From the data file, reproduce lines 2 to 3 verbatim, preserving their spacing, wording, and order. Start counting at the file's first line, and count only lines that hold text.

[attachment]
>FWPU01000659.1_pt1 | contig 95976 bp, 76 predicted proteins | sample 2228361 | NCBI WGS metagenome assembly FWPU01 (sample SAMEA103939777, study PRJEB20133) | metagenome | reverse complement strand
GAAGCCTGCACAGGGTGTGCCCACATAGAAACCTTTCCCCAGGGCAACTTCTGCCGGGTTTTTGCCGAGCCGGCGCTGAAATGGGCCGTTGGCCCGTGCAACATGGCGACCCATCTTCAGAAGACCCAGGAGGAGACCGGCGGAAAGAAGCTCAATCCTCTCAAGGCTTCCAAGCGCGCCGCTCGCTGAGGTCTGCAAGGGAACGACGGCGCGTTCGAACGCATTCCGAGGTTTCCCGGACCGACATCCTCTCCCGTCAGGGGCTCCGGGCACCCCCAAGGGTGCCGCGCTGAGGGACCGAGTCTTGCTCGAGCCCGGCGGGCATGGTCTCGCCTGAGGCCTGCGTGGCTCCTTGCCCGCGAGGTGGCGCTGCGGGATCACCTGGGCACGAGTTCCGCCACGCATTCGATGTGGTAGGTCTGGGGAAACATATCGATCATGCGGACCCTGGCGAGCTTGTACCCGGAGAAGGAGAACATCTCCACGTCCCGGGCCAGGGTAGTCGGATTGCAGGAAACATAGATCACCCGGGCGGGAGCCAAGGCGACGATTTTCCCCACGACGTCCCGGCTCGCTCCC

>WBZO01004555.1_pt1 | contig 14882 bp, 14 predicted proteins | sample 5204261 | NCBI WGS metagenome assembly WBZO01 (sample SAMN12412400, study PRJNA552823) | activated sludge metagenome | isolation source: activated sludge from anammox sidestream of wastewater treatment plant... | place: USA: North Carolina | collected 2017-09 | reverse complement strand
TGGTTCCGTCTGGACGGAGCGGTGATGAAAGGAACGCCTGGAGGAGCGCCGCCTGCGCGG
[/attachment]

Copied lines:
GAAGCCTGCACAGGGTGTGCCCACATAGAAACCTTTCCCCAGGGCAACTTCTGCCGGGTTTTTGCCGAGCCGGCGCTGAAATGGGCCGTTGGCCCGTGCAACATGGCGACCCATCTTCAGAAGACCCAGGAGGAGACCGGCGGAAAGAAGCTCAATCCTCTCAAGGCTTCCAAGCGCGCCGCTCGCTGAGGTCTGCAAGGGAACGACGGCGCGTTCGAACGCATTCCGAGGTTTCCCGGACCGACATCCTCTCCCGTCAGGGGCTCCGGGCACCCCCAAGGGTGCCGCGCTGAGGGACCGAGTCTTGCTCGAGCCCGGCGGGCATGGTCTCGCCTGAGGCCTGCGTGGCTCCTTGCCCGCGAGGTGGCGCTGCGGGATCACCTGGGCACGAGTTCCGCCACGCATTCGATGTGGTAGGTCTGGGGAAACATATCGATCATGCGGACCCTGGCGAGCTTGTACCCGGAGAAGGAGAACATCTCCACGTCCCGGGCCAGGGTAGTCGGATTGCAGGAAACATAGATCACCCGGGCGGGAGCCAAGGCGACGATTTTCCCCACGACGTCCCGGCTCGCTCCC

>WBZO01004555.1_pt1 | contig 14882 bp, 14 predicted proteins | sample 5204261 | NCBI WGS metagenome assembly WBZO01 (sample SAMN12412400, study PRJNA552823) | activated sludge metagenome | isolation source: activated sludge from anammox sidestream of wastewater treatment plant... | place: USA: North Carolina | collected 2017-09 | reverse complement strand